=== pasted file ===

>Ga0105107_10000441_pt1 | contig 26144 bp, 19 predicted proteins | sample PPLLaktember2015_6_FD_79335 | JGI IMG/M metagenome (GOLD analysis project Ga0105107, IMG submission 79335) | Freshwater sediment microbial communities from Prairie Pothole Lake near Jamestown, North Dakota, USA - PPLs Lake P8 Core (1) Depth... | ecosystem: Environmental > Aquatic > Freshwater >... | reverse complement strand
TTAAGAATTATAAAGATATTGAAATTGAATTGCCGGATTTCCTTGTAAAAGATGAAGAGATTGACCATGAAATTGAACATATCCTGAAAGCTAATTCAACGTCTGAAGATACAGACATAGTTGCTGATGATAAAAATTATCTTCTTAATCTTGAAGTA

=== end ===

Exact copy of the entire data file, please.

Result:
>Ga0105107_10000441_pt1 | contig 26144 bp, 19 predicted proteins | sample PPLLaktember2015_6_FD_79335 | JGI IMG/M metagenome (GOLD analysis project Ga0105107, IMG submission 79335) | Freshwater sediment microbial communities from Prairie Pothole Lake near Jamestown, North Dakota, USA - PPLs Lake P8 Core (1) Depth... | ecosystem: Environmental > Aquatic > Freshwater >... | reverse complement strand
TTAAGAATTATAAAGATATTGAAATTGAATTGCCGGATTTCCTTGTAAAAGATGAAGAGATTGACCATGAAATTGAACATATCCTGAAAGCTAATTCAACGTCTGAAGATACAGACATAGTTGCTGATGATAAAAATTATCTTCTTAATCTTGAAGTA